- Decide on reward contingencies. Contingencies help your brain to change its expectations related to how, when, and if you will receive a reward. Specifically, contingencies set up a system whereby you can only have the reward after you have performed a specific behavior, or if it is performed at a certain time, etc. To use the coffee example, if you normally have coffee first thing in the morning, and want to decrease your dependence on it, you may want to delay the earliest time when you can have it (after lunch), or only have it after you have completed another healthy behavior (such as having had a few glasses of water, or only after exercise).
- Add mindfulness to your toolbox. Mindfulness refers to present-moment, non-judgmental awareness. It involves noticing one’s thoughts, emotions, and judgments as mental events, without holding onto them. When thoughts or feelings enter the mind, acknowledge them and move your attention to your breath – as if you were moving a flashlight beam from one thing to another. Mindfulness will help you decrease stress and become more aware of the chain of thoughts or events, feelings or cravings, and typical behaviors that make up the habit. Becoming more aware will enhance your power to change.
- Create a psychological ritual. Sometimes we need help releasing old ways of thinking about ourselves or what is possible for us. One ritual that can help with this process is writing down the worries related making positive change. These might be thoughts such as, “I’m worried I will fail.” Or, “I am afraid I will miss (insert habit).” You may also wish to write down what you dislike about the old tool, such as “Being dependent on (the habit),” or “Feeling bad about myself.” Write down whatever comes to mind. Breathe. When you are ready, visualize the relief you will feel when you have moved on from the habit. Crumple the paper and discard it in the garbage outside of your home. This is a symbolic way of removing from your immediate sphere the habit and the fears of letting go of it. Notice how it feels to release something that the healthiest part of you knows you no longer need.
- Engage in mental rehearsal. Hypnosis and imagery are wonderful tools with considerable research support for their ability to enhance confidence, decrease distress, and assist with creating positive change. (They are also among my favorite tools to use.) We know from recent studies that hypnotically imagining something activates the brain in ways that are similar to actually doing it. We also know that this effect is qualitatively different from casually imagining or daydreaming.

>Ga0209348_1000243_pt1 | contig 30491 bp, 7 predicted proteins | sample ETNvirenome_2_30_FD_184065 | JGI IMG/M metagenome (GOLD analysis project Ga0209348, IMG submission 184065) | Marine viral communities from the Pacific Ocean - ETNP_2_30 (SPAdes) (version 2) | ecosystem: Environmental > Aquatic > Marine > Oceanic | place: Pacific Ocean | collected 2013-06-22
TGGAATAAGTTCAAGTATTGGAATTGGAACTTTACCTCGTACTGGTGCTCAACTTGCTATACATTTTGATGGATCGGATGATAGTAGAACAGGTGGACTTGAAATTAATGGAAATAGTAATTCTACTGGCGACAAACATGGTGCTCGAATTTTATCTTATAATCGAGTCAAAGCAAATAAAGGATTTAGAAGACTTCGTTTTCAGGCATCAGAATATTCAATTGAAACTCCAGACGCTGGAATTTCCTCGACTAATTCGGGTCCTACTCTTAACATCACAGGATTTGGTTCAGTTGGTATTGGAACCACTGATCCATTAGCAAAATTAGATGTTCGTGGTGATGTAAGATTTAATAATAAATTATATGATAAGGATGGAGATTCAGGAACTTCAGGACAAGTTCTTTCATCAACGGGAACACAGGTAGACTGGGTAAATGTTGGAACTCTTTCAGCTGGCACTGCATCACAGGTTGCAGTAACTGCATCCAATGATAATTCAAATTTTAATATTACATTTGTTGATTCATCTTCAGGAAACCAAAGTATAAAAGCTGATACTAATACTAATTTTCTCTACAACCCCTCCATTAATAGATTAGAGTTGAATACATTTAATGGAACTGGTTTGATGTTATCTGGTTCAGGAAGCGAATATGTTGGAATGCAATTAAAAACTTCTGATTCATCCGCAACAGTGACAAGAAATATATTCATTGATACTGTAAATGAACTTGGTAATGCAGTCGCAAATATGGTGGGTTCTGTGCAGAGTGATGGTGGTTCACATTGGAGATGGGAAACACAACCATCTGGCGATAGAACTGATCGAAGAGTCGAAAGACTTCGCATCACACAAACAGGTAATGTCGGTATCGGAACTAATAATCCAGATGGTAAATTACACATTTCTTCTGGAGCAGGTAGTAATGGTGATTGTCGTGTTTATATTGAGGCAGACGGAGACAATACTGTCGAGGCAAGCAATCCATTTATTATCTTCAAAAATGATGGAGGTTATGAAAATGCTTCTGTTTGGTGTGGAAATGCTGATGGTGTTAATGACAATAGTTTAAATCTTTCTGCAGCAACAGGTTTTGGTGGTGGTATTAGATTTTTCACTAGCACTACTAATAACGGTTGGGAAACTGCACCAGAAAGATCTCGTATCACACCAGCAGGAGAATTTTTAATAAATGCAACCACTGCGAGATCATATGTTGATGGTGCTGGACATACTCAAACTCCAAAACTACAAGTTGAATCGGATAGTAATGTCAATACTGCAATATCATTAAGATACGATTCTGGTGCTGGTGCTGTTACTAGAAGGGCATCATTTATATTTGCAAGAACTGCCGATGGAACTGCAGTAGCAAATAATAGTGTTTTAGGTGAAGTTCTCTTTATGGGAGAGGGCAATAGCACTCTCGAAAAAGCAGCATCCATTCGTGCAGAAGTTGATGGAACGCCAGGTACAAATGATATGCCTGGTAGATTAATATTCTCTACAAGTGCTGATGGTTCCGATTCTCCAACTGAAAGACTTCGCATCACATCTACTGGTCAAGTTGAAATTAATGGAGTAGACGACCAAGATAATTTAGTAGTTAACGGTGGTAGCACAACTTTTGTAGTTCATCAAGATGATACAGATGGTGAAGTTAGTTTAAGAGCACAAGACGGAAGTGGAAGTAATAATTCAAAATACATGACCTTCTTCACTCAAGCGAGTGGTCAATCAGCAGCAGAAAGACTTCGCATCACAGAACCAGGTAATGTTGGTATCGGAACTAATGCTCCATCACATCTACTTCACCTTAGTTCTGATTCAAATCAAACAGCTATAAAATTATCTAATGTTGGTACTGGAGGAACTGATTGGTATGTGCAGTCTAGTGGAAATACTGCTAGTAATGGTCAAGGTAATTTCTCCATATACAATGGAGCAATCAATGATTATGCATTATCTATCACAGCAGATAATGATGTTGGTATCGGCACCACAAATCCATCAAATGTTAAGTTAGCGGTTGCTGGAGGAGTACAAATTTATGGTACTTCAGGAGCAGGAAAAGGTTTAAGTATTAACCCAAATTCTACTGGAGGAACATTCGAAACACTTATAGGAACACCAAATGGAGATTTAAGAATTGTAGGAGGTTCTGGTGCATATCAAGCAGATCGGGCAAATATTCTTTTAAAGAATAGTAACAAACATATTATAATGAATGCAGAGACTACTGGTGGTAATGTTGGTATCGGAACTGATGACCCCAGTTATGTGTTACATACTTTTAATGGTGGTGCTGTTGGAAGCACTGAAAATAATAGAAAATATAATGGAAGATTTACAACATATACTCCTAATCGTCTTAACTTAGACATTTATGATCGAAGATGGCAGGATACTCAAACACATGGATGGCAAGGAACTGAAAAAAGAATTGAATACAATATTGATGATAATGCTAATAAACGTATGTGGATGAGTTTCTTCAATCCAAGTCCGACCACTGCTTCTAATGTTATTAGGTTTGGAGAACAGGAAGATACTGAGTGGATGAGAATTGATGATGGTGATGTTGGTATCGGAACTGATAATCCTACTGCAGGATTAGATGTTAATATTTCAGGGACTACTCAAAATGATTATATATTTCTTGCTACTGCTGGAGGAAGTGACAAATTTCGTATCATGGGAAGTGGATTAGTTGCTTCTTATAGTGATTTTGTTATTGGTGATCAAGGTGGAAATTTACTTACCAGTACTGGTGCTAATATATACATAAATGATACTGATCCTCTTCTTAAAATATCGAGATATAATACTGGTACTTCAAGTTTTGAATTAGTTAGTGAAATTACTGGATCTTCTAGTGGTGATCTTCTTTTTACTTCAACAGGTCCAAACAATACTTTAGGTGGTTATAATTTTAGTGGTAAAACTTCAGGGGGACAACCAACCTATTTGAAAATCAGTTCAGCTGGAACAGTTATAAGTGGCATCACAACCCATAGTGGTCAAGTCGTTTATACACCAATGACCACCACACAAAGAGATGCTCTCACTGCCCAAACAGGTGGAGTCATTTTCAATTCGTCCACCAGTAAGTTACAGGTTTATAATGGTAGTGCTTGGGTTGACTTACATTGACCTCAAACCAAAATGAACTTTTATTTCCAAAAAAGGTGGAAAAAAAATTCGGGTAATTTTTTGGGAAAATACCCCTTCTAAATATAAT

- “Experience” this change with as many senses as possible. Related to number 7, it’s especially effective to use multi-sensory imagery when “envisioning” a desired change. Really “be” in your body as you engage in the new exercise regimen. “Taste” the healthy food choices and “feel” yourself enjoying them. Notice what you “hear,” how things “smell,” and what you “see” as you make the changes you desire. Allow yourself to step into the feeling of having already accomplished your goal. The more you do this, the more vivid the benefits of making change will be for you, and the more powerful a tool your new routine will become.
- Strive to be compassionate, patient, and loving with yourself. Doing so decreases distress, and also helps you to support yourself during a process of transition. Meditate, pray, seek the support of loved ones, or engage in whatever health-supportive practice helps you to feel peaceful and kind toward yourself. Strive to do one simple, caring thing for yourself each day.
- If needed, consult a professional. If the habit is one you have had for a while, or the above are not sufficient to help manage distress during the process of change, consult with a professional who can provide additional support and guidance.
To summarize, habits consist of a chain of triggers, behaviors, and rewards. The above recommendations can help you better understand your particular habit chain, become more aware of the pros and cons of making change, and let go of worry about the process. You can then create and commit to an effective plan for change that is in line with your healthiest self.
Dr. Traci Stein is a licensed psychologist, certified clinical hypnotherapist, and health educator. She is also the former Director of Integrative Medicine at Columbia University Medical Center, and the creator of several affirming self-hypnosis programs. Her most recent one, “Creating Positive Change,” is available via HealthJourneys.com, iTunes, and Amazon.com. If you try the program and like it, please review it!
To learn more about Dr. Stein, follow her on Facebook, Twitter (@DrTraciStein), or visit her website www.DrTraciStein.com.